I repeatedly damaged the front valence, so I installed cameras to see the curb. The valence profile is hook shaped which catches on the curb when pulling away and rips off of the car.
The SolidWorks CAD model of the frame for the LCD monitor. I bought 3 on eBay for $14.96 ea. They are 800×480 dual input and have a pretty good display. I printed the part on my home-made FDM printer.
The frame has a slot and opening for a tie wrap to hold the power/video cable in place. The first print did not work because the screw holes were too large and interfered with the installation.
The Cubby box with +12VDC outlet is removed for the LCD monitor. There is another +12VDC outlet under the arm rest that I can use if needed. I’ll loose the storage area though.
The housing that comes with the monitor is removed and the LCD is installed in the 3D printed bracket using 3M VHB tape.
The controls set the image parameters to FLASH memory. I’ll set these and will never need to change the settings (hopefully).
Yellow and white RCA jacks for front/rear camera inputs. The red is for +12VDC
If you have a center console panel with buttons, this installation may not work.
The distance from the center of the screw holes nearest the buttons to the back edge of the bracket is 0.91″. The buttons may interfere with the bracket if there is less than 0.91″. You can modify the bracket and gain an additional ≈0.1″ of clearance so this may work. You might also shift the entire LCD forward to gain clearance. Best bet is to buy a monitor and check it out.
When I pulled the center console away, the springs popped out of the GPS carrier. So I never really knew how this is supposed to work.
With the console lifted away, there’s access to the parking sensor disable and reverse switches.
Now with access to the rear of the connectors, I can add the wiring. Obeying my “Never Make Permanent Mods” philosophy, I Install the wires into the rear of the contact housings so that there is compression between the wire and existing contact. If this fails, it will fail in a safe manner so that existing functionality is not impacted.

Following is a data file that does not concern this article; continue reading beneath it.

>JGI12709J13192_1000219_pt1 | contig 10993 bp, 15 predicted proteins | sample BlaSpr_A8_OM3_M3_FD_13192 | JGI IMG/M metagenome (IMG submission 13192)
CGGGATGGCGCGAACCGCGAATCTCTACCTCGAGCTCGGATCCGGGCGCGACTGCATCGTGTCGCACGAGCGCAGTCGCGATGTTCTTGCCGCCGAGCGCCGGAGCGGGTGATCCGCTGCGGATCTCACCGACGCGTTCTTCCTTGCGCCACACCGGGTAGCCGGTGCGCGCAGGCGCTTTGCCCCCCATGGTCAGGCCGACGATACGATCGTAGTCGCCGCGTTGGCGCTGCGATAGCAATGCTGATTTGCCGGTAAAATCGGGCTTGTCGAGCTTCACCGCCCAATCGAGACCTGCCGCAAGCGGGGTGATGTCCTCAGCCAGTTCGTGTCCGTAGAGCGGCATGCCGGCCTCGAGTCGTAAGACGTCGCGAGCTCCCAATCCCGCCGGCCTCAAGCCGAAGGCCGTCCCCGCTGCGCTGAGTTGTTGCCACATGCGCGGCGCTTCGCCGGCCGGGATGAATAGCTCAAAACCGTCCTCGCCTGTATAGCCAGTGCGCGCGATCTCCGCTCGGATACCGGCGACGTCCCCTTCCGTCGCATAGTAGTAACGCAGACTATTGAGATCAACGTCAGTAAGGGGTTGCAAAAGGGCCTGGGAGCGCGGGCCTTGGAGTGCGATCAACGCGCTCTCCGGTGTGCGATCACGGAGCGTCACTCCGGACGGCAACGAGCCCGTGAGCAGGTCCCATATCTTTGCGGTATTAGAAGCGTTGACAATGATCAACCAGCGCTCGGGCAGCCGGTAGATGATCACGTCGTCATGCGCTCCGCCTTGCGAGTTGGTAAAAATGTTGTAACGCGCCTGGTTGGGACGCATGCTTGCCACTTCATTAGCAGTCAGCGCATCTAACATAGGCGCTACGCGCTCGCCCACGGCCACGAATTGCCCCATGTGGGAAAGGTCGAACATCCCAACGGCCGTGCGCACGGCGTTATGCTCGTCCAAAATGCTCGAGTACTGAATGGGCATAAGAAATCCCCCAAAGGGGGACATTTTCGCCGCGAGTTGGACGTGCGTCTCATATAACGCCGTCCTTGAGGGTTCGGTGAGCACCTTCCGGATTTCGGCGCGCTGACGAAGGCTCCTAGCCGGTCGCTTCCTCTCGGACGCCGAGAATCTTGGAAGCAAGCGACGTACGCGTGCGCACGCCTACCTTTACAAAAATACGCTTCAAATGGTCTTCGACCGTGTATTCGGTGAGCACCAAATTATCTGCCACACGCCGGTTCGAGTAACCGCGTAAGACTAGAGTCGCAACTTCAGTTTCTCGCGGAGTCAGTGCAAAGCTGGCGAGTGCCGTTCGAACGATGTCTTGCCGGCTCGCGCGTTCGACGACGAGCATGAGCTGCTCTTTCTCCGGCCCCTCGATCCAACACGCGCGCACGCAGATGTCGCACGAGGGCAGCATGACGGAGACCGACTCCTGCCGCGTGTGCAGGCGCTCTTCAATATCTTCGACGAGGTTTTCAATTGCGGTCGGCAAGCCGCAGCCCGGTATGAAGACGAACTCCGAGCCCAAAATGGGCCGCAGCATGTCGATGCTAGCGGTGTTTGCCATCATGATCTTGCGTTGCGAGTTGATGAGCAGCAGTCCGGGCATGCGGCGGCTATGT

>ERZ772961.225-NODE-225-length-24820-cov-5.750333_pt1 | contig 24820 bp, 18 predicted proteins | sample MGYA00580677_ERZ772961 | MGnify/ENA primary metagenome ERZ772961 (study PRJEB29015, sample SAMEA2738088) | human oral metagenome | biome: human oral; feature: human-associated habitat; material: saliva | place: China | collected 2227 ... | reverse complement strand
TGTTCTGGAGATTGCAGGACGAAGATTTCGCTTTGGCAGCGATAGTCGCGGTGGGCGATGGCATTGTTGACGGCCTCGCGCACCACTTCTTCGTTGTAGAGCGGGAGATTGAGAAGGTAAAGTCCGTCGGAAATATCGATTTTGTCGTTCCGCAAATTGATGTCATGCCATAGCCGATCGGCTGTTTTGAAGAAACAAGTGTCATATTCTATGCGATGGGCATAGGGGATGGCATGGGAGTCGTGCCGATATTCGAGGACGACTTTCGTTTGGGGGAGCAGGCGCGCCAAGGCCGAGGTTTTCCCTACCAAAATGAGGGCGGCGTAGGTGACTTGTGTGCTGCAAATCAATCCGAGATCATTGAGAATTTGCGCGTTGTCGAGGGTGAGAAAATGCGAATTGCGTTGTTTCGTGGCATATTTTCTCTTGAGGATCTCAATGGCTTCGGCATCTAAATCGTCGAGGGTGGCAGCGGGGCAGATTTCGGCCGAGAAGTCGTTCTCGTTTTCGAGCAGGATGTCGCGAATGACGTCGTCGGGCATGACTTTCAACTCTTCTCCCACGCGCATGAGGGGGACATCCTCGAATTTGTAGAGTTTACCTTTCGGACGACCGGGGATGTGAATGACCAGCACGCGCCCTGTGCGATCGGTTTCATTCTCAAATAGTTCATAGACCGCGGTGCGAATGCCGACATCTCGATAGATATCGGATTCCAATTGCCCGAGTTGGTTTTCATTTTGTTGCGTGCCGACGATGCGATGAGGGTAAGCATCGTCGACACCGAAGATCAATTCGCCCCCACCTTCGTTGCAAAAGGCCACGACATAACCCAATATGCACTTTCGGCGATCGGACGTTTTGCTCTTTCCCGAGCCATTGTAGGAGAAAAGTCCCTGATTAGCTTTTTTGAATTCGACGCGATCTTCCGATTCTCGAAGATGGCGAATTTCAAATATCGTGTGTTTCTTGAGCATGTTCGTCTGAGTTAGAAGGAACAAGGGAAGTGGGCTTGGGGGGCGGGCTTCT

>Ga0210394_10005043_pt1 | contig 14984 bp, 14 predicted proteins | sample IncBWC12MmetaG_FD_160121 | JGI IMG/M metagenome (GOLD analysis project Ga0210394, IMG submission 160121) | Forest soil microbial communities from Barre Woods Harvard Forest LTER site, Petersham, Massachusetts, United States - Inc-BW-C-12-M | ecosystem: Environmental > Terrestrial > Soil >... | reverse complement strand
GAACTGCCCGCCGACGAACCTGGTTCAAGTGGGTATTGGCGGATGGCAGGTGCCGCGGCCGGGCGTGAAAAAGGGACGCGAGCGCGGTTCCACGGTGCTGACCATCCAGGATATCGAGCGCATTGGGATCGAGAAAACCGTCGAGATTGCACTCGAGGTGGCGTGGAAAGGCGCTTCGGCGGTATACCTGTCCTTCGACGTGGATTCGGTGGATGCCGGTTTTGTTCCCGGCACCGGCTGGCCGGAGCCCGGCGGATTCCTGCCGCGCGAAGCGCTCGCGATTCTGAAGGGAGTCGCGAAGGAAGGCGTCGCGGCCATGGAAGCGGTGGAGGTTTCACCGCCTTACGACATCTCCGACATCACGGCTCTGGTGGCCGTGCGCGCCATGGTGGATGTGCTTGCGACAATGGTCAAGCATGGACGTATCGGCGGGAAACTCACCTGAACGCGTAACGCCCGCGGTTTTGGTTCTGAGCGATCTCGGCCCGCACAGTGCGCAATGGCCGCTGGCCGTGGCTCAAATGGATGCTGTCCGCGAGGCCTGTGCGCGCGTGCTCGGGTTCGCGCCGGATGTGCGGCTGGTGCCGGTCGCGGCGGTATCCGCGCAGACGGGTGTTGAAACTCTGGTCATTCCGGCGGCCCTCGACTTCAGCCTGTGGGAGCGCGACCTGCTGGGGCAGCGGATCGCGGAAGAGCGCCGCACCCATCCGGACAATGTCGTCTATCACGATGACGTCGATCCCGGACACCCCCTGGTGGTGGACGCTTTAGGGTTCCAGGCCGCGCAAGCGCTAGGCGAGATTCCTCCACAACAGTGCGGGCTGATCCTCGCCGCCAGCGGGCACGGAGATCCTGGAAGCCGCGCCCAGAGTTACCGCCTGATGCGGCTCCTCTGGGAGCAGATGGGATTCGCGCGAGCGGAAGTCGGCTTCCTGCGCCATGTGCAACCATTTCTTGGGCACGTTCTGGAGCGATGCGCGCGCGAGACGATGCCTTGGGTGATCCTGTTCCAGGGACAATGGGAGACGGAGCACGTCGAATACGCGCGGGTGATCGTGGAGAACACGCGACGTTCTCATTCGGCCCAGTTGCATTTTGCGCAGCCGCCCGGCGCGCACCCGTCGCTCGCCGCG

Wire routing for the front camera.
The wire is taped alongside the existing harness where possible using 3M 33+ electrical tape which will stay in place for many years.
The 170 degree camera costs $4.81 from eBay.
Front Camera is held in place with Black VHB 5908 0.008″ thick double sided tape.
Front camera is wired and ready to go. Rear wiring to the reverse switch is ready for the rear camera install to be done at a later time.
Rear Camera Install
The power/video cable is routed through the tail light and behind the bumper cover to the license plate holder.
I formed a piece of scrap aluminum sheet and added a thru hole for the threaded stud which is part of the camera. 3M VHB tape is used to hold the bracket bumper cover. A second piece with the release liner intact is used for safety.
The rear camera from eBay was $11.99.
The camera is not noticeable from most angles.
I routed the cable for the rear camera thru the trunk and to the center console along the driver side.
The rear camera requires two relays to select front or rear. These are available on ebay for $9.98 for qty. 2.
The wiring diagram which is part of the modification/maintenance binder I keep for the car. Below is the color code (resistor color code) for the diagram.
Power to the monitor/cameras is normally switched off. To activate the front camera, press the “Parking sensor disable” button. To activate the rear camera, put the car in reverse. Reverse will override the front camera. The front camera is reversed since it’s intended as a backup camera. After using it a few times, it’s not a problem.
I’ve incurred no additional front valence damage after the camera and nose lift installation-finally! It’s in miserable shape and I have a new one but you hardly notice it so I’ll just leave it alone since the minute I install the new one, it’ll be wrecked.
Download the LCD Bracket Zip with SLDPRT and STL – LINK
Image of the front camera.
Image of the rear camera.
Minus my time and the printed parts, my costs for this project were under $50. I could have gone for a higher cost solution all of which seem to use the Nav screen which I don’t like and like to keep it closed. I did later buy some spare parts (2 extra monitors).
My poor valence. The “fish hook” profile is perfect for catching on a curb and ripping itself off when leaving. I think they could have designed it with a slight lift on the trailing edge and still get it out of the mold with maybe a little longer mold cycle time.
Wind Deflector protector / warning (curb feeler). I was wearing these down when entering the driveway so I made some aluminum protectors that also make some noise I can hear when I’m scraping. The Wind Deflectors can be replaced separately from the Wheel Arch (I later found). They cost about $25 ea.
Side view of the protectors. I bent each corner inward to dig into the plastic to hold in place. The aluminum is about 0.040″ since that’s what I had in my stock drawer. 1/16″ would be nice but somehow that’s the size I don’t have. I used the sheet metal shear and took about 10 minutes to cut and install.
So, now I should be ok with the front valence. Maybe I’ll get around to putting my new one on before I step on it or get it caught in the door or something.
Installed February 2019